October Read-Alouds 2014

The end of October finds us knee deep in several read-alouds we haven’t yet finished, but we did wind up a few to report on this month.

It was with some sadness that we read The Story of the Amulet, the last of the stories of the family from the Five Children and It and The Phoenix and the Carpet series.  In this last iteration, the four older children reunite with the Psammead and go on time-traveling adventures to find the missing half of an ancient Egyptian amulet.  The book is probably the best written of all three stories.  It is funny and adventurous and truly fabulous for reading aloud.  This series is probably one of my most favorites and I’m sad that it is now completed.  We highly, highly recommend these books, both for boys and for girls.

If you’re looking for a super fun read aloud that would work as a transition for kids who aren’t used to chapter books, or an entertaining choice for kids who like all kinds of books, we recommend The 13 Clocks.  We really enjoyed the fun use of language in this book.  There are a lot of internal rhymes in the dialogue, plus alliteration, references to other literature, and bizarre plot twists that kept us engaged.  The kids loved noticing the language choices, and also liked the illustrations.  The story is kind of a combo fairy tale/quest/mystery and features odd situations and inventive characters.

We read poetry every day, and one favorite we return to at least once a year is A Child’s Garden of Verses by Robert Louis Stevenson.  I linked to a free Kindle edition, although the one we use is a very old hardcover edition with illustrations by Jessie Wilcox Smith.  If you’re looking to buy a copy, I’d recommend her illustrations, and be sure you get an unabridged version!  I feel like these are some of the best poems of childhood–many will probably be familiar to you.  We’ve memorized lots of these along the way; some on purpose and some by virtue of reading them lots and lots of times.  It’s the sort of book that’s worth owning, because you’ll return to it again and again.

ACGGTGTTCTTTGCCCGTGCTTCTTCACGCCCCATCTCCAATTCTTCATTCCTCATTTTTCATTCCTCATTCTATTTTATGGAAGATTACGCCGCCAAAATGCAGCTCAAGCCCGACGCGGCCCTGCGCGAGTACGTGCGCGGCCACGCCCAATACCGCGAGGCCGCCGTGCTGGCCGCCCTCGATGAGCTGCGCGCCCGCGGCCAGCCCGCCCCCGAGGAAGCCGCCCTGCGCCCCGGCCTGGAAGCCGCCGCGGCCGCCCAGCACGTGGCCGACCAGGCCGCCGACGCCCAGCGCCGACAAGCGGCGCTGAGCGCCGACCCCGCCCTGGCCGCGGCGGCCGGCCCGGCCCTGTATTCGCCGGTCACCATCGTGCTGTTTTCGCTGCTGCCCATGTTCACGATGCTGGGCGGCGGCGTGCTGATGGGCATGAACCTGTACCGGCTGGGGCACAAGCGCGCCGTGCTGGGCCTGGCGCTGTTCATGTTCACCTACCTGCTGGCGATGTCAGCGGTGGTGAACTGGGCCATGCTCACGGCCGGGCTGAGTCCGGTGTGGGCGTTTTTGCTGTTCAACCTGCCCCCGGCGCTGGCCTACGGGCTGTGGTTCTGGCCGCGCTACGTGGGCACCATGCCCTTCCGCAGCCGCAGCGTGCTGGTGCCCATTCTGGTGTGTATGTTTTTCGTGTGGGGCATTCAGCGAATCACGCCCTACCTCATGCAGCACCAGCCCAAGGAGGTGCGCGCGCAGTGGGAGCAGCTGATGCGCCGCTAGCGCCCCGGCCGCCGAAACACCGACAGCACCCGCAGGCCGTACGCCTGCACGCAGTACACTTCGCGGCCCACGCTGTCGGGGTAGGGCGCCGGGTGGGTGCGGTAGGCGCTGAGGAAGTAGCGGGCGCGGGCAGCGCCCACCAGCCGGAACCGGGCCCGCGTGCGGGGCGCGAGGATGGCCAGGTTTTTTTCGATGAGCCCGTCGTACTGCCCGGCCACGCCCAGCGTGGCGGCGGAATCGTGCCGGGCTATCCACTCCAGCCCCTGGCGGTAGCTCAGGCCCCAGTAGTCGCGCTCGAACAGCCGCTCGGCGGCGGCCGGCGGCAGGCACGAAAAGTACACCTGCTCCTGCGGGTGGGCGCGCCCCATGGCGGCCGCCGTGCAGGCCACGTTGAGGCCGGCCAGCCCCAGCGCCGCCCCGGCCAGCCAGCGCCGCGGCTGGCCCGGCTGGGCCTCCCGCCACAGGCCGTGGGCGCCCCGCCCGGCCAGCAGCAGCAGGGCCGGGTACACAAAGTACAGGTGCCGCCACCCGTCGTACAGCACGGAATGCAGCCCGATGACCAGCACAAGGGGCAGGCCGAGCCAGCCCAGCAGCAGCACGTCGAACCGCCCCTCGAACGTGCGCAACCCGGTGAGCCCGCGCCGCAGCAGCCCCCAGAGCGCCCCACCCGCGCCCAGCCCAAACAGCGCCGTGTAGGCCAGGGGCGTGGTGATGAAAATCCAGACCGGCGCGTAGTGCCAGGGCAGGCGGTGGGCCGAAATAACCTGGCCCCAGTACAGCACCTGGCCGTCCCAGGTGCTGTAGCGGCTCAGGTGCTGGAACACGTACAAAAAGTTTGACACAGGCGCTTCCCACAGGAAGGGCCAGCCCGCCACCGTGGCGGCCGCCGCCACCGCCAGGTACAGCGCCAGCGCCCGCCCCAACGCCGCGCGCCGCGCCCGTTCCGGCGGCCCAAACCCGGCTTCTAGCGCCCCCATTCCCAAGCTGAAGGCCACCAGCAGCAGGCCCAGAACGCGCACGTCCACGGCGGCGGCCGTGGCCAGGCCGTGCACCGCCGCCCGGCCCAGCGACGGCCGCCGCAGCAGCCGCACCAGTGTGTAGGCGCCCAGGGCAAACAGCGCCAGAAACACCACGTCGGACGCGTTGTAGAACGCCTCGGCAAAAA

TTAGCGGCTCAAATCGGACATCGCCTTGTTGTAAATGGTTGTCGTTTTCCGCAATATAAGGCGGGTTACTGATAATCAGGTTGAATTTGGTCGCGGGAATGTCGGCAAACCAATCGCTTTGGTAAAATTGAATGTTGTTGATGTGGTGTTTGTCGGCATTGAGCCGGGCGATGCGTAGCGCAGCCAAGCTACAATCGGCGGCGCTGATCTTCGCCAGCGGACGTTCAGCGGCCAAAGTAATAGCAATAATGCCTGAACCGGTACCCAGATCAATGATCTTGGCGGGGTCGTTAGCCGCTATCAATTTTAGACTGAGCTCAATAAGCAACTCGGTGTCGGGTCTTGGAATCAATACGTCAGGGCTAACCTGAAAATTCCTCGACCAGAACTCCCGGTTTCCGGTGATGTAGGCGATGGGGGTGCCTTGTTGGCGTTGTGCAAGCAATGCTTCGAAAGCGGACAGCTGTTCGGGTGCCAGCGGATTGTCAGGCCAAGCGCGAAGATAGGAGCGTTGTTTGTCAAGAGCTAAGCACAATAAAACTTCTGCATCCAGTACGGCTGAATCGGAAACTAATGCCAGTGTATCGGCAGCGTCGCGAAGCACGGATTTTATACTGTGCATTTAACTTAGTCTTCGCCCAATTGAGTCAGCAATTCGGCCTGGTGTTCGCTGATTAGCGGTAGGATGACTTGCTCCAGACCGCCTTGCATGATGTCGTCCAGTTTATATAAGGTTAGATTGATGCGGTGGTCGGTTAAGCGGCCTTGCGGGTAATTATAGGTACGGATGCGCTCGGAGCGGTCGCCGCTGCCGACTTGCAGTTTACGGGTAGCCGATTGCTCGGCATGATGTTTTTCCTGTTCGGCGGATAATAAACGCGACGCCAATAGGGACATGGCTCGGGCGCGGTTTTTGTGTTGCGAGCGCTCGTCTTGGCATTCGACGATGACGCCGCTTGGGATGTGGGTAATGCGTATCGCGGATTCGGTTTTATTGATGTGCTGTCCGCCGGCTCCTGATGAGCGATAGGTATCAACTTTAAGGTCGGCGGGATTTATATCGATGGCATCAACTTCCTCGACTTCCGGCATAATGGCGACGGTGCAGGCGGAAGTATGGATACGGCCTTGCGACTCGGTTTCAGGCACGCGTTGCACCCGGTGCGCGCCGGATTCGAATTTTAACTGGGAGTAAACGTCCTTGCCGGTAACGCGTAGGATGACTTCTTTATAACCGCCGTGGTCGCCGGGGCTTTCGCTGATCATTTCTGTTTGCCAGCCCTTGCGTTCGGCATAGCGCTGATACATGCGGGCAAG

Another book worth owning is Franz Schubert and His Merry Friends.  All of the children really enjoyed the stories about how Schubert grew up and the fun times he had.  Although it’s not a comprehensive biography, I think for elementary kids it can be good just to know a few good and fun stories to tie to a historical figure, so as to remember him better.  Throughout the book, the authors included actual music, which you can play yourself if you have a piano, or you can get an accompanying CD.  I was delighted to see that the same authors wrote several books about other great composers, and look forward to checking those out too.